With the Author: Rocks Across the Pond
Richard and Kathy Verlander have written a book about raising star athletes. Their credentials? Son Justin of the Detroit Tigers won the American League Cy Young Award and was named the league’s Most Valuable Player. His brother, Ben, is a Tigers prospect. WKAR's Scott Pohl talks with Richard Verlander.
The title of the new book -- Rocks Across The Pond: Lessons Learned. Stories Told -- stems from an incident in Justin Verlander’s childhood. While skipping rocks on a pond, the father challenged the son to see who could throw a rock the farthest.
RICHARD VERLANDER: I picked a rock up and threw it promptly halfway across the pond, and thought I’d done pretty well. Justin picked up a rock and threw it all the way across, into the trees on the other side of the pond, so I quickly realized that he had a pretty special arm, and as it turns out, it was also an indication just how pathetic dad was! It’s a little bit of a combination of the two. It seemed like a perfect metaphor for our journey when we were thinking about our title, so that’s where that came from.
SCOTT POHL: You and your wife Kathy have recipients of the George and Barbara Bush Little League Parents of the Year Award, and it leads me to ask you about your years as Little League parents. When you look back at those years and the other parents around you the time, did you think you doing anything extraordinary in the way you were raising Justin and Ben?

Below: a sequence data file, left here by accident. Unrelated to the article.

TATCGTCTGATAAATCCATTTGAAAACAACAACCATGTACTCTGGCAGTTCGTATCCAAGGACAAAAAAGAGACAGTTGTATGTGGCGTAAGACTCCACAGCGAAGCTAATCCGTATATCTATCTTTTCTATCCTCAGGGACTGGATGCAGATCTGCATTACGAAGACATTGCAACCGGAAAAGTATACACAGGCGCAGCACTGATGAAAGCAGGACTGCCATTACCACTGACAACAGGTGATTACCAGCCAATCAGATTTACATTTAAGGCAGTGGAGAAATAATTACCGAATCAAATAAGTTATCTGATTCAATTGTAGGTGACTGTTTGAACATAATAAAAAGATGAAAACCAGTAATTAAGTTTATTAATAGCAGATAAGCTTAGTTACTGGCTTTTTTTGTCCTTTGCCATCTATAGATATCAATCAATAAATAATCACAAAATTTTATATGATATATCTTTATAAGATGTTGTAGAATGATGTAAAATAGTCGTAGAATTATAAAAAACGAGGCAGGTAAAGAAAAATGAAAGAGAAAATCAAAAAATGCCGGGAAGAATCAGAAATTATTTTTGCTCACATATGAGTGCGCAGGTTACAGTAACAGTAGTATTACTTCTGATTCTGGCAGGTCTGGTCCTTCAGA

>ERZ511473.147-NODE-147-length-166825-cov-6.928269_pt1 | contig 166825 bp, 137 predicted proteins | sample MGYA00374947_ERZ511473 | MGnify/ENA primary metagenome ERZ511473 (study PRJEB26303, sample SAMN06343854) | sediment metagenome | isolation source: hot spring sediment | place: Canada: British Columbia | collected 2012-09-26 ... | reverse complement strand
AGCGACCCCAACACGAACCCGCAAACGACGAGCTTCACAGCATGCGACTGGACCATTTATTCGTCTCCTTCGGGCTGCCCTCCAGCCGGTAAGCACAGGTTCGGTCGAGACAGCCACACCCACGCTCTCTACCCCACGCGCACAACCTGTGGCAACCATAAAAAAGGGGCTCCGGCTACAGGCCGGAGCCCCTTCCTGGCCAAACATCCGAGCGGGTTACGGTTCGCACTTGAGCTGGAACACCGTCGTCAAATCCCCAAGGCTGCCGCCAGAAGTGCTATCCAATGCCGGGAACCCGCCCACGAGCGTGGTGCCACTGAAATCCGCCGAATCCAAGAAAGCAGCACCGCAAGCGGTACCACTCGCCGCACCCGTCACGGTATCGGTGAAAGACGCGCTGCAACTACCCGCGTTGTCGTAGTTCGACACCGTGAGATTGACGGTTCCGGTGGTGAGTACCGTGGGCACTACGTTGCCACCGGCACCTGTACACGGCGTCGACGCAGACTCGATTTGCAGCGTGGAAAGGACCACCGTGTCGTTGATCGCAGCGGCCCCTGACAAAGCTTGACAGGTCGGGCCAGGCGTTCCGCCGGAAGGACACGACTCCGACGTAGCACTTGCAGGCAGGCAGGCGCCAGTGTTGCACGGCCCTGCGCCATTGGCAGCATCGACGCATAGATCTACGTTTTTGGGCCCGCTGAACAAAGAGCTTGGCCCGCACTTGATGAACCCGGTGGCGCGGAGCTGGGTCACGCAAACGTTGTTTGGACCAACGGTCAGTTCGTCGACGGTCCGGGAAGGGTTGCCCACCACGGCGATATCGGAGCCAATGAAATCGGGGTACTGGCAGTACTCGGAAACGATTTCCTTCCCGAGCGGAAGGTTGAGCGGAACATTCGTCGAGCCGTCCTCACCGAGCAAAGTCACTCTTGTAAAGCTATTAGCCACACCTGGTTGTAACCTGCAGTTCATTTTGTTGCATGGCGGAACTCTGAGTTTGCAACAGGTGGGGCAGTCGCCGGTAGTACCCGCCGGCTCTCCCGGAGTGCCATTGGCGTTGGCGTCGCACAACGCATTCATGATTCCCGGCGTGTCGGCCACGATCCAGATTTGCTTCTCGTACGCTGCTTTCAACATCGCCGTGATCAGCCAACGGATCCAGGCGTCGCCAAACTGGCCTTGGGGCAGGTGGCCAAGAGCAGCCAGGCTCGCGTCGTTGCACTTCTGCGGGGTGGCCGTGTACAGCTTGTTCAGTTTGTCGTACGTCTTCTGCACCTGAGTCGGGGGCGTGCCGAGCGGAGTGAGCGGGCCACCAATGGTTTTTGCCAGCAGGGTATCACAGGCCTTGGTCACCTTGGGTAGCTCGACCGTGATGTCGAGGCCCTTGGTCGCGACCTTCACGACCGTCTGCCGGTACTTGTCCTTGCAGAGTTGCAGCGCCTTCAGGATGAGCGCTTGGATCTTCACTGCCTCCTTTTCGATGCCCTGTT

VERLANDER: You know, we really didn’t. Even in hindsight, I would say the we didn’t do a whole lot more than what countless volunteers, moms and dads in Little League, are doing. We referenced that when we were honored with that award, that we really are just a reflection of all of coaches and teachers and volunteers and folks along the way. Really, it’s their shoulders that we’re standing on.
POHL: I like the cover photo of your book. It shows Justin fist-bumping a little boy with a glove and a Tigers shirt on. It leads me to wonder the extent to which you feel he’s already of a mindset that he will ‘pass it on’ to the next generation himself.
VERLANDER: I think he is. He’s still a young man himself. Age is relative; he’s 29. I think he really sees that as a responsibility. The athletes and superstars of these little kids look up to you so much, and it is a big responsibility. I think that Justin’s graced with that and sees what an impact you can have on a young person’s life.
We hope that they pass that along to the next generation. We make reference in the book that we were very fortunate, Kathy and I, to have great parents ourselves. I think it’s an obligation that you have, probably one of the most important responsibilities we have in our role as parents, is to play that kind of role in young peoples’ lives.
POHL: Ben is also a Detroit Tigers draftee. How has he been doing?
VERLANDER: Ben’s doing well. Ben is a rising junior at Old Dominion, which is the same university that Justin attended, in Virginia. Ben is more of a utility-type player, but he’s doing really well in school. This summer, he’s playing in a wooden bat league in the Shenandoah Valley, which is not too far from our home in Virginia, and really loving that.
Ben’s a very good hitter. He loves giving his brother a hard time, because Justin is still 0-for his career at last check.
Ben’s his own guy. He’s certainly in a pretty big shadow, but he embraces it, and he’s his own man.